The first letter, titled “A Letter on Justice and Open Debate,” was posted online on Tuesday by Harper’s Magazine. Signed by prominent figures in the arts, media and academia, including Margaret Atwood, Wynton Marsalis and J.K. Rowling, it warned of a growing tide of illiberalism and a weakening of “our norms of open debate and toleration of differences in favor of ideological conformity.”

The response letter, titled “A More Specific Letter on Justice and Open Debate,” chided the Harper’s statement for what it characterized as lofty generalities, as well as ignoring the realities of who actually gets to be heard. If its more than 150 signers were far less well-known, that was perhaps part of the point.

The Harper’s letter “does not deal with the problem of power: who has it and who does not,” according to the response, published at The Objective, a news and commentary site that explores “how journalism has interacted with historically ignored communities.”

“Harper’s has decided to bestow its platform not to marginalized people,” it said, “but to people who already have large followings and plenty of opportunities to make their views heard.”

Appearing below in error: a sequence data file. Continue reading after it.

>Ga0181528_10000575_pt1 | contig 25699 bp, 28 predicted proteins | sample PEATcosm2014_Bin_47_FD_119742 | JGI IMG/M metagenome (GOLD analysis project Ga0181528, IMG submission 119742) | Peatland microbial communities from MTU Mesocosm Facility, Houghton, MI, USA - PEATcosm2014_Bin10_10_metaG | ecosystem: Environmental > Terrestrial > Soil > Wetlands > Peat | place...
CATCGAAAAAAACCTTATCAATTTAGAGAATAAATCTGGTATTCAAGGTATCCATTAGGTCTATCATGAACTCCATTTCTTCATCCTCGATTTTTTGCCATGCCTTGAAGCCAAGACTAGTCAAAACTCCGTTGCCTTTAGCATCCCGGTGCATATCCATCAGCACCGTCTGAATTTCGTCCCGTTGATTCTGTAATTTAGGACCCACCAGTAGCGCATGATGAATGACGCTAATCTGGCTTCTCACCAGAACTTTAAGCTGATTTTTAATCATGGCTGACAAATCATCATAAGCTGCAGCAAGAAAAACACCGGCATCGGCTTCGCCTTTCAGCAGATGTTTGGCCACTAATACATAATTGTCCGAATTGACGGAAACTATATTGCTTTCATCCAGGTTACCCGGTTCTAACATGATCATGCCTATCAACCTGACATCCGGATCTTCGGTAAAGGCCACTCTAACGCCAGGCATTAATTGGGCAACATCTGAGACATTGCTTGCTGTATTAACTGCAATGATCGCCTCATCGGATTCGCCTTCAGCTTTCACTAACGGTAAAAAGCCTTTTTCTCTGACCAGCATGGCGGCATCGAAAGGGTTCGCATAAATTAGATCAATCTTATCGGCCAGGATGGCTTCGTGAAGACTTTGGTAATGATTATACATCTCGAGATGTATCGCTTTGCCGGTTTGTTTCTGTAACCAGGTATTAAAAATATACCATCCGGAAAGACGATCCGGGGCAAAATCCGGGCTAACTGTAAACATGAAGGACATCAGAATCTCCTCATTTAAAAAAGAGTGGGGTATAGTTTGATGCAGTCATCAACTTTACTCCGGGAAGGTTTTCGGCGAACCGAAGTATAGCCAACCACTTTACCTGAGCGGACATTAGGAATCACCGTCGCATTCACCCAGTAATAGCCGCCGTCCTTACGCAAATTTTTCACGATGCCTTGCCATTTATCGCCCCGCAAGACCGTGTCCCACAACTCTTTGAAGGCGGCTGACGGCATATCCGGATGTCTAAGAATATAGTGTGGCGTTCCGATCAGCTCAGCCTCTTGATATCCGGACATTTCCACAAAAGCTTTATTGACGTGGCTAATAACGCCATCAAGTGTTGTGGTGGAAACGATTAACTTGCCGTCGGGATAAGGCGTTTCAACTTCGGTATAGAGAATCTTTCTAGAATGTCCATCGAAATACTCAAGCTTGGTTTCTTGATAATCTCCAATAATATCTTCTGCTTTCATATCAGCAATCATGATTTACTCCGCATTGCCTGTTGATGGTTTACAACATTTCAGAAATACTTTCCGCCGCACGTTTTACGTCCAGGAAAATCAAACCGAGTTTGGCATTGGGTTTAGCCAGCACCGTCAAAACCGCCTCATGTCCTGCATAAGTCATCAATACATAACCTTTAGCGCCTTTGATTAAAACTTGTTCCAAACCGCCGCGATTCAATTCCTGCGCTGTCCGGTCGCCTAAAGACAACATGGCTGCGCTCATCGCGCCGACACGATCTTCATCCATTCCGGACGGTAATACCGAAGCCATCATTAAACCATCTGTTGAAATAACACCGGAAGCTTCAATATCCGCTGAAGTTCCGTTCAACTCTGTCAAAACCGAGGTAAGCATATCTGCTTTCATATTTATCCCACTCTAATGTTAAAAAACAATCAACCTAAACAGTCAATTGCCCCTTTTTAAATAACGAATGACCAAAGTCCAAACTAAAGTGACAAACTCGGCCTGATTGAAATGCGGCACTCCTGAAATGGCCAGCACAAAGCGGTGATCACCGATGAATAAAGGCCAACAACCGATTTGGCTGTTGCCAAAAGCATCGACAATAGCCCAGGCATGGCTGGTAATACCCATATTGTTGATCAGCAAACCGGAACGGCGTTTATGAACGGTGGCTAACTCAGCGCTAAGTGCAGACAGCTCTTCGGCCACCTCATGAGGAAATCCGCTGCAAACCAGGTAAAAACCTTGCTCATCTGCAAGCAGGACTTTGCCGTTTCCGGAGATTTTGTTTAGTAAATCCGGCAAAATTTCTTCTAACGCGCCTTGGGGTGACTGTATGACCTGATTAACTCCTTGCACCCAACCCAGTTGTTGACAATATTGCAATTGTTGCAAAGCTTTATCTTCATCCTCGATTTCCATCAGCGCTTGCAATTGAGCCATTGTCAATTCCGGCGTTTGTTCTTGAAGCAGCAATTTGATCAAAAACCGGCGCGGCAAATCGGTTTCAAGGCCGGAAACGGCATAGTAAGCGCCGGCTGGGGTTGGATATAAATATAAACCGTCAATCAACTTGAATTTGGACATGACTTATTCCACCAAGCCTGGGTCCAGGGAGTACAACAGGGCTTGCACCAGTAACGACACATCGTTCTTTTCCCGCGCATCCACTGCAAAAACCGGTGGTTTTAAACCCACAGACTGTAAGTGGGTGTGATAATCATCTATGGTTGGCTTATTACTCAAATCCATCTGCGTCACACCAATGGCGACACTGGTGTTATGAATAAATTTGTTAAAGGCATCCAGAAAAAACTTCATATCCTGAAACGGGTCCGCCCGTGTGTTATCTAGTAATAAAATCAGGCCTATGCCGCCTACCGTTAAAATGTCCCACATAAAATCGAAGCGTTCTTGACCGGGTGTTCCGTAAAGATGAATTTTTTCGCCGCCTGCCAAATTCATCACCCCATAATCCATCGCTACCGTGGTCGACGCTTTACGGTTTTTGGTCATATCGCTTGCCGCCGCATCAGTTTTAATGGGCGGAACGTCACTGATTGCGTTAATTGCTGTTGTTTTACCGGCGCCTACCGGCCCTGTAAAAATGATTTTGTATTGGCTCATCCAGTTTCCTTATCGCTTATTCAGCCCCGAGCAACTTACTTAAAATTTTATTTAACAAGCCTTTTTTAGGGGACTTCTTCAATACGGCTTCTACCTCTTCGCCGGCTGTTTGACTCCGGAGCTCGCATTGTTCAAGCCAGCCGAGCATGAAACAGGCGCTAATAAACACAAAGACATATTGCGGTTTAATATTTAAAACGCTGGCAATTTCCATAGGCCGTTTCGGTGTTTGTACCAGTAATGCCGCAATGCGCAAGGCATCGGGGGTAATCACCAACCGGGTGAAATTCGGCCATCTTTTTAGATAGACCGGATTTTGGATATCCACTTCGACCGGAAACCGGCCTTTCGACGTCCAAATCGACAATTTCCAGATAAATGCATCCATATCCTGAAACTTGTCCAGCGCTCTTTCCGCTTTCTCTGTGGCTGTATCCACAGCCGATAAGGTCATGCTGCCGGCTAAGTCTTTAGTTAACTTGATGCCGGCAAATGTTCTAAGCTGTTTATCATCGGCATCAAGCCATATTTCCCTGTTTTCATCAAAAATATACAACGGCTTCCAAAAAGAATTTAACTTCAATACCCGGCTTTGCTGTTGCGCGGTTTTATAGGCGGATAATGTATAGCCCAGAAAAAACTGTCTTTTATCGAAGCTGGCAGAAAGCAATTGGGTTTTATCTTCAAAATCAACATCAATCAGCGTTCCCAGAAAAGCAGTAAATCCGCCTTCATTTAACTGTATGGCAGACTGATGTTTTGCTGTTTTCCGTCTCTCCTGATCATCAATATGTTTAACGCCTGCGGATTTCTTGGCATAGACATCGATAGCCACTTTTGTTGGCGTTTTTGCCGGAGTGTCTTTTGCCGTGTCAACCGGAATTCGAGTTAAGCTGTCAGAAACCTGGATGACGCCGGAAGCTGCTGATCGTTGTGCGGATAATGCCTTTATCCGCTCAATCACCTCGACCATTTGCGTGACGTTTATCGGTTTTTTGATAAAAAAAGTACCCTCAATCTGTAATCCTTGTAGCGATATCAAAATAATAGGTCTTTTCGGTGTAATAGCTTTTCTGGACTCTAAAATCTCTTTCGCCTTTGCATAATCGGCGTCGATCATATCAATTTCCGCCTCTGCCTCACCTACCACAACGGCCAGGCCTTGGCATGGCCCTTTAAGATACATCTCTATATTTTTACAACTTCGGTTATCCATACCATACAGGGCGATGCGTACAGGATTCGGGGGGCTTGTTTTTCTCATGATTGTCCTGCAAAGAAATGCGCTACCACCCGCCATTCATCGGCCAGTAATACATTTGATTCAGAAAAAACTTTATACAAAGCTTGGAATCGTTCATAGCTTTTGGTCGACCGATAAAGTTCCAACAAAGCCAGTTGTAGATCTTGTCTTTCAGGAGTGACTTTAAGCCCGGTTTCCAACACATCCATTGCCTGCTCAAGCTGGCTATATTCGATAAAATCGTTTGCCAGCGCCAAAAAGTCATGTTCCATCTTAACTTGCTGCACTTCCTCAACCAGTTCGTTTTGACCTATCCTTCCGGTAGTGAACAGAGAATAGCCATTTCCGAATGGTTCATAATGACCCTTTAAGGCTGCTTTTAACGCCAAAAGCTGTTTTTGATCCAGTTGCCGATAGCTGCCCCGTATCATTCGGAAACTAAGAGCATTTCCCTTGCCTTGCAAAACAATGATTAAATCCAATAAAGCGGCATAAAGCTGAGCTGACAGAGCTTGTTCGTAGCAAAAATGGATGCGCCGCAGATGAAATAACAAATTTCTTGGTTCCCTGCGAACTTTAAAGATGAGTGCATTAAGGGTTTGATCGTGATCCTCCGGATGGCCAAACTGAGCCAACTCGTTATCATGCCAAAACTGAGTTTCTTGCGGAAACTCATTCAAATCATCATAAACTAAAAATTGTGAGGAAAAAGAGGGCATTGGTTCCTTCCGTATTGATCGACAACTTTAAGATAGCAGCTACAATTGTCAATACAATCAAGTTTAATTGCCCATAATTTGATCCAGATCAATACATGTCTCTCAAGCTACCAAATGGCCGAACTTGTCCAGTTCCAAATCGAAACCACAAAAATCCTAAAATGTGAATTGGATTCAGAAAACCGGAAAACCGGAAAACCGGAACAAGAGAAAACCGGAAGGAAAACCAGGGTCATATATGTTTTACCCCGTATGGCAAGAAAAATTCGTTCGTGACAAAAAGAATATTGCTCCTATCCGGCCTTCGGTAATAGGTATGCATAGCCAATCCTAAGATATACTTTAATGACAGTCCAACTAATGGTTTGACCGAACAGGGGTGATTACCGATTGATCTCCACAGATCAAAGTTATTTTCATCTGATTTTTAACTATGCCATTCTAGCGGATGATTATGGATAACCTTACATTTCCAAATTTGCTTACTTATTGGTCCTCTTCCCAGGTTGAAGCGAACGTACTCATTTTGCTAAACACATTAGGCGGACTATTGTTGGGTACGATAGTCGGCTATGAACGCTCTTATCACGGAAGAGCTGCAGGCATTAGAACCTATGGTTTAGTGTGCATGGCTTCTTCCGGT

It continued: “The letter reads as a caustic reaction to a diversifying industry — one that’s starting to challenge diversifying norms that have protected bigotry. The writers of the letter use seductive but nebulous concepts and coded language to obscure the actual meaning behind their words.”

Almost as soon as it appeared on Tuesday, “That Letter,” as Twitter quickly began calling the Harper’s statement, set off rounds of debate about free speech, privilege and the existence or nonexistence of so-called cancel culture.